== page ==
19 December 2018

Zimbabwe: 'Aug 1 Post-Election Violence Preplanned'... Army Deployment Justified - Motlanthe Commission

Photo: Mujahid Safodien/GroundUp
MDC supporters protested in Harare after the electoral commission announced that Zimbabwe’s ruling party had won a majority of seats in Parliament and the country braced itself for the first official results of the presidential election (file photo).

The Commission of Inquiry into the August 1 post-election violence, which left six people dead and destroyed property estimated at millions of dollars, has concluded that the violence was preplanned and that deployment of the military was justified.

CLICK HERE TO READ THE FULL REPORT

President Mnangagwa yesterday made public the report of the Motlanthe Commission as promised last week at the Zanu-PF Annual National People's Conference in Esigodini, Matabeleland South Province.

The commission was chaired by former South African president Kgalema Motlanthe.

It noted that utterances by leaders of some political parties could have incited people to demonstrate on the day in question.

It also concluded that there were individuals with firearms besides the police and the military on August 1 as evidenced by spent cartridges and bullet heads found on the second floor of Gorlon House in the Harare central business district (CBD).

Announcing the inquiry findings and recommendations at his Munhumutapa Offices, President Mnangagwa said: "On the basis of the evidence presented to the Commission, the protests were preplanned and well-orchestrated as shown. For example, by the fact that the groups arrived with containers of assortments of objects such as stones, bricks, sticks etc which they used in their demonstrations.

"The protests were not limited to Harare only, but also occurred in some other areas such as Gweru where properties were also destroyed. The Commission found that the rioters were forcing ordinary people who were conducting their day-to-day business to join the riots. This move did not spare the physically incapacitated members of the public.

"Having considered all the evidence, the Commission found on a balance of probabilities that speeches made by political leaders, mostly MDC-Alliance, before and after the elections, heightened tensions and played a part in inciting some members of the public to protest."

President Mnangagwa said in its findings, the Commission noted the influence of inciteful speeches by the opposition.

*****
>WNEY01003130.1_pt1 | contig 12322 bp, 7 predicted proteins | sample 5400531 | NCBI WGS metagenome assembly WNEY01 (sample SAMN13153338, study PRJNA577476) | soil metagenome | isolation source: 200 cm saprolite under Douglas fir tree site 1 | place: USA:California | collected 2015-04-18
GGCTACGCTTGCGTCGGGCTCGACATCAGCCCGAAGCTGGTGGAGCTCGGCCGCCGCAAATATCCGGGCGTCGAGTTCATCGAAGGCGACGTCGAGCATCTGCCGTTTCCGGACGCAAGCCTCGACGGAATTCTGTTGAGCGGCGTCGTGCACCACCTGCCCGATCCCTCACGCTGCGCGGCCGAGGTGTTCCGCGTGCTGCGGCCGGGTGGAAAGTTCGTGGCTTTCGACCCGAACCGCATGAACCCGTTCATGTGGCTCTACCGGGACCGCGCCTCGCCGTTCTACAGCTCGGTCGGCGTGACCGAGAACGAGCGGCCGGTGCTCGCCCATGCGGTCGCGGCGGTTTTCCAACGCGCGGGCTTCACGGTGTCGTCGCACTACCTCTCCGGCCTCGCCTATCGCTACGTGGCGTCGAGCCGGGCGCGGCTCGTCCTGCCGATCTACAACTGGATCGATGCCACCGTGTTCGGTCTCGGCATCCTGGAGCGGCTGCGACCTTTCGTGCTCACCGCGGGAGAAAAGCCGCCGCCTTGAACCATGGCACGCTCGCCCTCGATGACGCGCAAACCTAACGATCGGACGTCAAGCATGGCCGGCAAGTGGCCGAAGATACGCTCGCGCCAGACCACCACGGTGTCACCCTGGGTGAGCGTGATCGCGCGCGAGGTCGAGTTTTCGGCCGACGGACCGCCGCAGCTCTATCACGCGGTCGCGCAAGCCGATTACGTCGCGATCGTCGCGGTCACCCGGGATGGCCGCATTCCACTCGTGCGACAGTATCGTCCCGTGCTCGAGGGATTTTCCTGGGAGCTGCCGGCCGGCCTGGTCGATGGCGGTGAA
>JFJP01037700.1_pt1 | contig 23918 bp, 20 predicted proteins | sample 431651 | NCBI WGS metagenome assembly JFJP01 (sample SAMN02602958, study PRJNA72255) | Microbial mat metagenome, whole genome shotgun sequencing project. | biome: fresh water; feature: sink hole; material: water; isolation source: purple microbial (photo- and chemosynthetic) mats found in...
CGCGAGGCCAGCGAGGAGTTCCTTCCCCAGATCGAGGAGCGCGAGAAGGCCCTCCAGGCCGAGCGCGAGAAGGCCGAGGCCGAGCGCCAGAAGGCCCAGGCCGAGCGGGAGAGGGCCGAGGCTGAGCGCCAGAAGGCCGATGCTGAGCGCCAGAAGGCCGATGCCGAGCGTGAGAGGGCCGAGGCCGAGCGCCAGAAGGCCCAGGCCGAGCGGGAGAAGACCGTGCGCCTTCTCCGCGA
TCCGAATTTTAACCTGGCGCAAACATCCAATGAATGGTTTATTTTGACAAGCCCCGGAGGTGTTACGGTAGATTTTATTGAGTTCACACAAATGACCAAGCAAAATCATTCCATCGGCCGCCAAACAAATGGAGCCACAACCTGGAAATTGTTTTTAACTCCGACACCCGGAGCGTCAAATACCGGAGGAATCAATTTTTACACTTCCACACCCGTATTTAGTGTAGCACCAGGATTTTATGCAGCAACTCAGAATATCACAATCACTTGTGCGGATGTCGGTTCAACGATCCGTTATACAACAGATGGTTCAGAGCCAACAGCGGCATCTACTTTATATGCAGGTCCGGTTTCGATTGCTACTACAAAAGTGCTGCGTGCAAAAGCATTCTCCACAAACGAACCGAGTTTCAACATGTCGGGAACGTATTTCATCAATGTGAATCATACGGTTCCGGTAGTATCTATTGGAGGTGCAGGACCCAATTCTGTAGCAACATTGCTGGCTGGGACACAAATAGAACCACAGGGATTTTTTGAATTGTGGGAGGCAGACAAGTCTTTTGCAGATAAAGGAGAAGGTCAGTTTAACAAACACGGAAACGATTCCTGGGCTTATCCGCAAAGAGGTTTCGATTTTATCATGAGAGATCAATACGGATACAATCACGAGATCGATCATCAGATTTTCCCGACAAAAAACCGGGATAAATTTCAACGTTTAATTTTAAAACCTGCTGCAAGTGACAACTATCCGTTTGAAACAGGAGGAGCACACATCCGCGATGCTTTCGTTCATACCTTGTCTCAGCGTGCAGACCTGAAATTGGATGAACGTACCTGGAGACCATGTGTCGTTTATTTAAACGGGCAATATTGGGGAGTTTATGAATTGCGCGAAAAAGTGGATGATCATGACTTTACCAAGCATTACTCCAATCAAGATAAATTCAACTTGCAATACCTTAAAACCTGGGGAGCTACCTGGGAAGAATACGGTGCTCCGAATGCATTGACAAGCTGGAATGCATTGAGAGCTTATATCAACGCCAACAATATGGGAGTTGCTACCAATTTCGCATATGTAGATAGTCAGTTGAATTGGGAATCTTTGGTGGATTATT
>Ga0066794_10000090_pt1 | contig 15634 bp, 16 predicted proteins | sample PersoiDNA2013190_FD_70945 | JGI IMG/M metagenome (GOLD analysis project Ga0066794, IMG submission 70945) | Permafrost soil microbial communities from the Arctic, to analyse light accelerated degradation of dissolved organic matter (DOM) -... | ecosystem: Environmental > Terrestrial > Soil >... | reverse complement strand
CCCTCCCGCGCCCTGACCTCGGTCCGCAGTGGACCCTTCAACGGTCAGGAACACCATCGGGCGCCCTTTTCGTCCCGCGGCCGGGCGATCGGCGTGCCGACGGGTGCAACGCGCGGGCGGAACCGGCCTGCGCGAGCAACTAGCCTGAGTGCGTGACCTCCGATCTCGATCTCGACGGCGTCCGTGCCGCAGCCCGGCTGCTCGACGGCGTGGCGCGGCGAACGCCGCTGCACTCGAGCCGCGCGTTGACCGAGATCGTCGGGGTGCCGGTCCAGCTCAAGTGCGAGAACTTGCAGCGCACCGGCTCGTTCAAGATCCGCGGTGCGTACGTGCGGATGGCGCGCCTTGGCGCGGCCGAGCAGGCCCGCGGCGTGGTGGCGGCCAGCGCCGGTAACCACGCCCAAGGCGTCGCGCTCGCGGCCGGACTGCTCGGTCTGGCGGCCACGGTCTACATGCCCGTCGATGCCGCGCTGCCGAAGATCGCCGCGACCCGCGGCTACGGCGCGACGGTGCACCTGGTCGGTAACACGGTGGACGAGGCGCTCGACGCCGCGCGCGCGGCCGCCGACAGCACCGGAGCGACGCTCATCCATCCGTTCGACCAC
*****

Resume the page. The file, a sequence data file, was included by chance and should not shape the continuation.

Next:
"The influence of those speeches is evidenced by demonstrators reproducing in many cases word-for-word the language used at the rallies in their songs and speeches during the demonstrations. During the pre-election rallies, the MDC-Alliance had taken a position that if their presidential candidate Nelson Chamisa did not win the election they would protest, a threat that they implemented," said President Mnangagwa while summarising the report.

The report found that the demonstrators were using a tactic of appearing here, dispersing and then regrouping at different locations thereby making it difficult for the police to disperse them.

On the deployment of the military, the report said: "According to the evidence produced before the Commission, there is no doubt that the demonstrators became riotous and caused substantial damage, with several cars being set ablaze and there was a serious threat to public safety.

"Moreover, there is evidence of damage to fuel pumps at Zuva Service Station at number 100 Chinhoyi Street when about sixty protestors attacked the station. This evidence indicates that there was a risk of the service station being set alight. Given the nature of these actions, it was clear that had the riots not been checked, the situation could have escalated resulting in disastrous consequences. It was therefore not surprising that the Commissioner General of the Police requested the Minister of Home Affairs to initiate the steps required by the Constitution and the applicable law for the deployment of the army to assist the police in the containment of the riots and the restoration of law and order."

It added: "The Commission found out that on the basis of all prevailing circumstances, and in the light of all the evidence, including the rapid escalation of the situation in a very short space of time, the decision to deploy the military to assist the police in the containment of the riots was justified."

The Commission, however, noted that the use of live ammunition directed at people, especially when they were fleeing, was unjustified and disproportionate.

The Commission recommended compensation to the victims of the violence and their dependants.

It recommended registration of political parties to ensure accountability of their leaders.

"There is need for registration of political parties so as to ensure accountability of party leaders. The enforcement of the ZEC Code of Conduct for political parties has been hampered due to the absence of institutional obligations on the part of political parties.

"Political parties should be encouraged at all times to preach unity and peace for the benefit of all Zimbabweans in order for the people to be able to live together as citizens of one nation despite their political differences," said the Commission in the report read by the President.

The Commission said the use of live ammunition as warning shots should be discouraged and only be used in limited circumstances of danger to public safety.

President Mnangagwa appointed the Commission in August this year to probe the violence and in the spirit of transparency released its findings yesterday.

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